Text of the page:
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Hidden Waste: The Unseen Inefficiency in Shop Travelers

Travelers and build books are intimately related, however, with traditional methods they often function independently.

This gap between the travelers and build books creates waste.

Throughout the build, shop travelers will transfer between workstations and reference large build books at each station. Two sets of documentation that constantly reference one another should integrated efficiently. Dozuki developed a solution to consolidate these processes, as well as give management the ability track process efficiency more efficiently and accurately.


Waste Not Want Not

Shop floor travelers create an enormous burden for companies to track and maintain. Travelers typically consist of large, convoluted documents containing order details, bill of materials, checklists, work schedules, data sheets, and more—all housed in separate binders.

As products are ordered, travelers are created with purchase orders to specify and track each build. The traveler then moves to each workstation and operators reference the document to identify which work instructions to follow, which can even consist of more travelers within the build.

Tracking process efficiency and status updates within this paper-based system is a time-consuming process. Managers are required to walk through plant floors and flip through binders in order to find status updates.

In short: massive amounts of time is spent managing these workflows.

 

The Solution: Eliminating Waste

Category pages in Dozuki act as digital versions of travelers to be used for creating and managing orders more efficiently.

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Instant Access

Rather than creating waste by spending time sifting through large build book binders, employees using tablets can simply scan a QR code at their workstation and the proper work instruction will instantly appear.

Build Books

Each workstation can be divided into a sub-category page, which acts like a folder, containing specifications and assembly instructions.

This is the simplest digitization of the process. Dozuki also provides additional benefits, including the ability to track processes remotely and properly distributing updated processes.

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Stopwatch 2.0

With Dozuki's integrated cycle timing data, the need for stopwatch experiments is gone. Companies no longer need make inaccurate output estimates based off monthly averages. 

For longer builds, tracking will pause and resume as the operator takes breaks. Pausing and resuming work with paper travelers creates waste by requiring operators to shuffle through large binders before and after they start. This is particularly advantageous for complex builds, which may require several days or weeks to complete.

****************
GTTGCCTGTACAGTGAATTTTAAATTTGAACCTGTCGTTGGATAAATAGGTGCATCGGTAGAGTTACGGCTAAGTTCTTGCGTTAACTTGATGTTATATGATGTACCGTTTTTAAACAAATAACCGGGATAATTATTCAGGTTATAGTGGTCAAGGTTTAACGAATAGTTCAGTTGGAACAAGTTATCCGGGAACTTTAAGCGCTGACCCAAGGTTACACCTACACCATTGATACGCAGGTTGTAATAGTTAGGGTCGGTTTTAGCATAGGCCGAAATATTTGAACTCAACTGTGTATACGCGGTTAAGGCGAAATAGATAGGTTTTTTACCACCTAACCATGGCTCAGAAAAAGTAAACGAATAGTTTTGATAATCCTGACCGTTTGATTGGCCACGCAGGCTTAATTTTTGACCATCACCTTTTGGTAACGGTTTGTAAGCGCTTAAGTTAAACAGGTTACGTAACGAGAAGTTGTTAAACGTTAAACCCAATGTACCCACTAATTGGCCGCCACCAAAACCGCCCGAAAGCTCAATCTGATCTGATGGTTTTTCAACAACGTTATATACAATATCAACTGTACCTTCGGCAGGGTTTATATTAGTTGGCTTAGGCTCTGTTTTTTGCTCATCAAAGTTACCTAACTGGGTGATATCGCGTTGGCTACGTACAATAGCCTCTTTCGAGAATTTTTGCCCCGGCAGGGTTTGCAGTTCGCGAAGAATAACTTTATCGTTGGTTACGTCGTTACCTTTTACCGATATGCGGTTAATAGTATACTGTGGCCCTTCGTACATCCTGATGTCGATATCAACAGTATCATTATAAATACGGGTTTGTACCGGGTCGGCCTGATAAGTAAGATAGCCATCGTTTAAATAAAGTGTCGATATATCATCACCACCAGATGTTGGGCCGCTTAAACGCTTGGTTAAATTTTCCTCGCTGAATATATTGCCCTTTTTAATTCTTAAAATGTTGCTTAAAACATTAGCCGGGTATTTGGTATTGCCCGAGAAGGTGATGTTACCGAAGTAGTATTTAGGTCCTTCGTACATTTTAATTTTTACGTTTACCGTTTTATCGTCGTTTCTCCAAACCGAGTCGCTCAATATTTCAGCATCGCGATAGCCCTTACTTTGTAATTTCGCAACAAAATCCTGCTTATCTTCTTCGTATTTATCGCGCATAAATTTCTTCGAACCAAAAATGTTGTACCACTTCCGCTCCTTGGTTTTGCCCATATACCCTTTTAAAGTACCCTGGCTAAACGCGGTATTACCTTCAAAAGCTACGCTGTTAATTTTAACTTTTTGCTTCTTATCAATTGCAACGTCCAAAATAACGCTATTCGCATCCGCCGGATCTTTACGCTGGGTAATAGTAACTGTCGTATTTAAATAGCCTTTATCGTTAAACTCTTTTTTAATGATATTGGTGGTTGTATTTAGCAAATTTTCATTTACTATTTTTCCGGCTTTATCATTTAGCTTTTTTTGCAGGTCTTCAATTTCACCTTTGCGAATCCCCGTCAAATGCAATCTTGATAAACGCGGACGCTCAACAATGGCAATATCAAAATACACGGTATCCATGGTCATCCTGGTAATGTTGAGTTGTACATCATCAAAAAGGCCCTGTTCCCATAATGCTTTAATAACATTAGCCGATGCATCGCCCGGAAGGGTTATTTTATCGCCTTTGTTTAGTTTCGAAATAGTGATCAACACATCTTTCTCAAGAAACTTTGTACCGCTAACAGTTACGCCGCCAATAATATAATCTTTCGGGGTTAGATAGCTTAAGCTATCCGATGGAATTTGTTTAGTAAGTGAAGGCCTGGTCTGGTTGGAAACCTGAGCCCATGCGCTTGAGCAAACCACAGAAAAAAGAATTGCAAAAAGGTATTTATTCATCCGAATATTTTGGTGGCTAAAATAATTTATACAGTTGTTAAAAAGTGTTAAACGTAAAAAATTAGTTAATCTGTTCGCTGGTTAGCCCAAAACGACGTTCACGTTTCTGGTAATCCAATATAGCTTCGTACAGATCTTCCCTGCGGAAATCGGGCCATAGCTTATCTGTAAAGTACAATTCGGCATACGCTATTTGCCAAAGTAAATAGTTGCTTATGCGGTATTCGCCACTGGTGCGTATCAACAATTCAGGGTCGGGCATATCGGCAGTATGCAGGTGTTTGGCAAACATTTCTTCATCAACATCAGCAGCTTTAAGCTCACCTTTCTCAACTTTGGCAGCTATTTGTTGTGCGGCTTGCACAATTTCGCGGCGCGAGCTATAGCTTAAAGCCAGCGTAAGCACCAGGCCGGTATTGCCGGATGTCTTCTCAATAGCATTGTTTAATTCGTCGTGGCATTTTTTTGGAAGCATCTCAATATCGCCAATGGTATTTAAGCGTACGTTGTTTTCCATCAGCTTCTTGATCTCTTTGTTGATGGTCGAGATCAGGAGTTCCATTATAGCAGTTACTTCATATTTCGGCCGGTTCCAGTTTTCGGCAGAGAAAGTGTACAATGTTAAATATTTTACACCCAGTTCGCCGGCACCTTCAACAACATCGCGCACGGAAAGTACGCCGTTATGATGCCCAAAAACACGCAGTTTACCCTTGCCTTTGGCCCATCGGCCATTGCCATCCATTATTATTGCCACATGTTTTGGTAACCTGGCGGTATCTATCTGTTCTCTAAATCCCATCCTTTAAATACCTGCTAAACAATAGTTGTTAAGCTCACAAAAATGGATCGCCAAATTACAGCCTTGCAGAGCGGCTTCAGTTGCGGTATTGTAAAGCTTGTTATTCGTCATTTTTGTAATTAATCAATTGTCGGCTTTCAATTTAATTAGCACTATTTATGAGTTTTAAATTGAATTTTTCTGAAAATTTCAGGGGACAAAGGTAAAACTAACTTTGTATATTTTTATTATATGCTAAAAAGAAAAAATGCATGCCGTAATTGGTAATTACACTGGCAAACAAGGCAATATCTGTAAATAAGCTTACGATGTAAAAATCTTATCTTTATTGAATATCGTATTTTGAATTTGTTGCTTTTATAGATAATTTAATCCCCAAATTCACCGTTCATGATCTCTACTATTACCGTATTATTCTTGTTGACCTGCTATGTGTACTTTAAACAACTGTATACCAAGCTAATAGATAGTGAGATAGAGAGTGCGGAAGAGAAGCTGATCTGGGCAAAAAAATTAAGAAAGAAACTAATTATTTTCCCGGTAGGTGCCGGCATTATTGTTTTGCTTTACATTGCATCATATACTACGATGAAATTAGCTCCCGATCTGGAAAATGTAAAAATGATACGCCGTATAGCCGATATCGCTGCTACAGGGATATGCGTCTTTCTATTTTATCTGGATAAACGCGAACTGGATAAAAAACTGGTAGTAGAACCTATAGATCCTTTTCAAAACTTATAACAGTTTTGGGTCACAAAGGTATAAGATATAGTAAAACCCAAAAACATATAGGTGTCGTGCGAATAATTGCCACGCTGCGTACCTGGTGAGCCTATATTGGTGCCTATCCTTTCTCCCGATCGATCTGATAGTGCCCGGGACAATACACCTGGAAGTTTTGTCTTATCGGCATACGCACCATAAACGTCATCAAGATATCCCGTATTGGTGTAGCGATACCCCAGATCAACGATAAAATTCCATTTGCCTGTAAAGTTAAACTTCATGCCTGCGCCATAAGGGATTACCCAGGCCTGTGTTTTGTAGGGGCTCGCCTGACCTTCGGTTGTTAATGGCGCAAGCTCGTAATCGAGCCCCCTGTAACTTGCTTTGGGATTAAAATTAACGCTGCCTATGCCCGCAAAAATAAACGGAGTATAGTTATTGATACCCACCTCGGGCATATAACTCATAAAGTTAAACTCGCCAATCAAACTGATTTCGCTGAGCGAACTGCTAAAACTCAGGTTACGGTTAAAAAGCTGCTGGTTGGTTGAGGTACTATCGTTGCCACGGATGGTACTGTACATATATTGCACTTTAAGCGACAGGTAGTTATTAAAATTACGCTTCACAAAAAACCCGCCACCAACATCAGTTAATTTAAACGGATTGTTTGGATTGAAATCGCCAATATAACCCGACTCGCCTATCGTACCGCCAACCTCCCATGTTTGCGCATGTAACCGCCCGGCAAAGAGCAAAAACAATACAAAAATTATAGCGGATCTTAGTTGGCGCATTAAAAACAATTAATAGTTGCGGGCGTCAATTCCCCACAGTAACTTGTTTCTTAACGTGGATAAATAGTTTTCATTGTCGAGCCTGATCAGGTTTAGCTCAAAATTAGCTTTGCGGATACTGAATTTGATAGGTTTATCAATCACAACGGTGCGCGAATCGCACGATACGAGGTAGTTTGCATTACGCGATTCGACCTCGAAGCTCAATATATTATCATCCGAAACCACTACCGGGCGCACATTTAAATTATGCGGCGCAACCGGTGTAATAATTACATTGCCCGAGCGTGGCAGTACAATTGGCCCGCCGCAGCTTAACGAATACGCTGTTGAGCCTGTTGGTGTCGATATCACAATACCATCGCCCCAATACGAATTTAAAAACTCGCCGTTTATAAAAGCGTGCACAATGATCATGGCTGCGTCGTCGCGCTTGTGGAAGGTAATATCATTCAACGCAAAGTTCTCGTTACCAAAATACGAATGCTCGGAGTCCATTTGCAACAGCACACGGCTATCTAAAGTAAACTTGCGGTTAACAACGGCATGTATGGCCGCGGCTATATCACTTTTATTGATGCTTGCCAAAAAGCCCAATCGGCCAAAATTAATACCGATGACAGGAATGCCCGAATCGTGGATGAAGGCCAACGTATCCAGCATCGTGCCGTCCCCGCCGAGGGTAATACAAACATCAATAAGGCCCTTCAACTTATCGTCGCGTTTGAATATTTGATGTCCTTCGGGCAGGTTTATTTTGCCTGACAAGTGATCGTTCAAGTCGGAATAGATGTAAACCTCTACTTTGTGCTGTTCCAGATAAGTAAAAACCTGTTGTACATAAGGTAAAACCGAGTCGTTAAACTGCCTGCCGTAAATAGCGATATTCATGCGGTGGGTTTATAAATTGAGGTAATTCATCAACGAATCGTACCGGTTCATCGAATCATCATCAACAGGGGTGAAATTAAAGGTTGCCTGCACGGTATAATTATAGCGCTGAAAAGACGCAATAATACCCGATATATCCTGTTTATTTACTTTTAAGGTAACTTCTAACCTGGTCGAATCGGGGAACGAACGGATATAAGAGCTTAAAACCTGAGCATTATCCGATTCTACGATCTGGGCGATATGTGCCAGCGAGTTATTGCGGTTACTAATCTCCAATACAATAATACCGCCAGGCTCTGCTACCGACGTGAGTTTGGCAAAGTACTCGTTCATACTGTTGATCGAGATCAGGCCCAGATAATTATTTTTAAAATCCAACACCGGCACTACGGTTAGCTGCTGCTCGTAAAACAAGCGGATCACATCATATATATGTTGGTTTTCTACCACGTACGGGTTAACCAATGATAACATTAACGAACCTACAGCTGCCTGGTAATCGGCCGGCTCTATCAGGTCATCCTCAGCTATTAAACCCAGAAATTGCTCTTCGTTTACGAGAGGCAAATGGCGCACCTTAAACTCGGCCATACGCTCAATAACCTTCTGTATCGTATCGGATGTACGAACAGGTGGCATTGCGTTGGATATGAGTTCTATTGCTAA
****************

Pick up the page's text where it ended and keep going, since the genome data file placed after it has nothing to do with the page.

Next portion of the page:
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Tracking

As production progresses through each workstation, tracking is automatically integrated with the assembly instructions in Operator View.

Within each step, workers are able to input crucial data as they proceed. Managers can also check the work order status of a particular build from outside the production floor.

 
 

The ROI of a Digital Traveler

Gain instant visibility into the status of a build with tracking dashboards accessible across all devices. Managers no longer need to be on the shop floor, searching through binders, to see status updates.

Digital travelers allow for proper version control and access permissions, forcing operators to follow the correct work instructions for production. Ensuring that workers are referencing the right information greatly helps to reduce mistakes, reduce waste, and improve workplace safety. With integrated cycle timing data, the need for stopwatch experiments is gone. Organizations can work from reliable timing data to identify inefficiencies and bottlenecks, ultimately improving production capacity.


No More Business as Usual

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Paper travelers and build books have worked for a long time, but as Taiichi Ohno says, “Progress cannot be generated when we are satisfied with existing solutions.”

In order to maximize continuous improvement efforts, it’s important to take a critical look at processes that fall under the guise of “business as usual.”

More often than not, there’s room for improvement.